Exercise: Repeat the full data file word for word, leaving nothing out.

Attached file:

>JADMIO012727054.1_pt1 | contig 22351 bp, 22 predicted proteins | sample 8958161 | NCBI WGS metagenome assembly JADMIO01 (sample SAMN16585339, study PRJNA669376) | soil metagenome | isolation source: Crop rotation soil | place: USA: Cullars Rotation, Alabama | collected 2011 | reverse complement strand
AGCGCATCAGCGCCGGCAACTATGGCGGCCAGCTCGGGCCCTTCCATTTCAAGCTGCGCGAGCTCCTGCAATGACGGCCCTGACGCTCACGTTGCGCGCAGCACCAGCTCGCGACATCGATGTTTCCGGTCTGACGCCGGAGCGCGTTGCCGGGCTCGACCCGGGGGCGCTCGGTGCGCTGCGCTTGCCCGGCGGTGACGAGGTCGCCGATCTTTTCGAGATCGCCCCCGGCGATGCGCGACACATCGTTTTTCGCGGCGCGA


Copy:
>JADMIO012727054.1_pt1 | contig 22351 bp, 22 predicted proteins | sample 8958161 | NCBI WGS metagenome assembly JADMIO01 (sample SAMN16585339, study PRJNA669376) | soil metagenome | isolation source: Crop rotation soil | place: USA: Cullars Rotation, Alabama | collected 2011 | reverse complement strand
AGCGCATCAGCGCCGGCAACTATGGCGGCCAGCTCGGGCCCTTCCATTTCAAGCTGCGCGAGCTCCTGCAATGACGGCCCTGACGCTCACGTTGCGCGCAGCACCAGCTCGCGACATCGATGTTTCCGGTCTGACGCCGGAGCGCGTTGCCGGGCTCGACCCGGGGGCGCTCGGTGCGCTGCGCTTGCCCGGCGGTGACGAGGTCGCCGATCTTTTCGAGATCGCCCCCGGCGATGCGCGACACATCGTTTTTCGCGGCGCGA